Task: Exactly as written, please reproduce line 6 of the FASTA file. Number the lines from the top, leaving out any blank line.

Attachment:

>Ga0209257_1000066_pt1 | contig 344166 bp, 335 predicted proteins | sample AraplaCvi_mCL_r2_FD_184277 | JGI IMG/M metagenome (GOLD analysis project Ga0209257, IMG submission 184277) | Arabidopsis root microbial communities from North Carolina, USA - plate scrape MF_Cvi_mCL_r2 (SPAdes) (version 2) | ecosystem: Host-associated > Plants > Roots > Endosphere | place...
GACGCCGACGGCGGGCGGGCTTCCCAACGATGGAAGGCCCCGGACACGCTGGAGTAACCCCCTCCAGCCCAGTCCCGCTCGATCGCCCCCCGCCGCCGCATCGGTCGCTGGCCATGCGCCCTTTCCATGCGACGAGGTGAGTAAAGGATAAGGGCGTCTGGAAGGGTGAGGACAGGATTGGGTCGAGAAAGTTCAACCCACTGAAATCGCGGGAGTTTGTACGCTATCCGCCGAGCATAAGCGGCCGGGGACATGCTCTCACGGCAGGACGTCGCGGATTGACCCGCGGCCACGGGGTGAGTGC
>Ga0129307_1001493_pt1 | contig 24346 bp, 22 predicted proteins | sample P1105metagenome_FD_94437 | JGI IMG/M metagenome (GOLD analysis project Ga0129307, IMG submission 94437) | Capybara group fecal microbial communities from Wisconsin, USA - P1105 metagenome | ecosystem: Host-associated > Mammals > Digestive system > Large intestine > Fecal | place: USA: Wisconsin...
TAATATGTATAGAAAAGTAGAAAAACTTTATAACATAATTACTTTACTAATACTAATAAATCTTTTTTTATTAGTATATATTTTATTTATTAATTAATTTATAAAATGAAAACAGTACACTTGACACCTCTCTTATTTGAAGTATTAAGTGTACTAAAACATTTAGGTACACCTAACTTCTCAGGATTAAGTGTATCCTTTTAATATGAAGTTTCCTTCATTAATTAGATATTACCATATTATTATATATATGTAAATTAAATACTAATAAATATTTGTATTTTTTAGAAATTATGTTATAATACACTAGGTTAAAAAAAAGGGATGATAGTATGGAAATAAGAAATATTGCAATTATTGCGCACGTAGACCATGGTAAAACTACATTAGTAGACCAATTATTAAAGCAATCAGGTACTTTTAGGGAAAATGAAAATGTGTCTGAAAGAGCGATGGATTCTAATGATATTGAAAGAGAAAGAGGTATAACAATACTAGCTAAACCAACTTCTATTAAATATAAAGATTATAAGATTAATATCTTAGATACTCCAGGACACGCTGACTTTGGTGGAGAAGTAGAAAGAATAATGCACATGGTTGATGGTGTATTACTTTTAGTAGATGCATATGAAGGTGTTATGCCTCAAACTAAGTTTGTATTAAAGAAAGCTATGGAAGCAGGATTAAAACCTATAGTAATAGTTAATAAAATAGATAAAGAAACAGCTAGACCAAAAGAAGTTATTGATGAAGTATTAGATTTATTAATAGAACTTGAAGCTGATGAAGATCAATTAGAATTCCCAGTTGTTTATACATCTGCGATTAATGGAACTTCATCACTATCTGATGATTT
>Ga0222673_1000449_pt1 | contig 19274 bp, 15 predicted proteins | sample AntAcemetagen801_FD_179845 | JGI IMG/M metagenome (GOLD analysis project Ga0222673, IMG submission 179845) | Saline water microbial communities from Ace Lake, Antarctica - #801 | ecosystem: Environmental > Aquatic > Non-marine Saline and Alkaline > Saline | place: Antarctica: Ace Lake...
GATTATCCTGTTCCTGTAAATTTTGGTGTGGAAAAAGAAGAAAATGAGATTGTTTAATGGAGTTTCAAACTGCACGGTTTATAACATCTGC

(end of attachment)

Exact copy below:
GATTATCCTGTTCCTGTAAATTTTGGTGTGGAAAAAGAAGAAAATGAGATTGTTTAATGGAGTTTCAAACTGCACGGTTTATAACATCTGC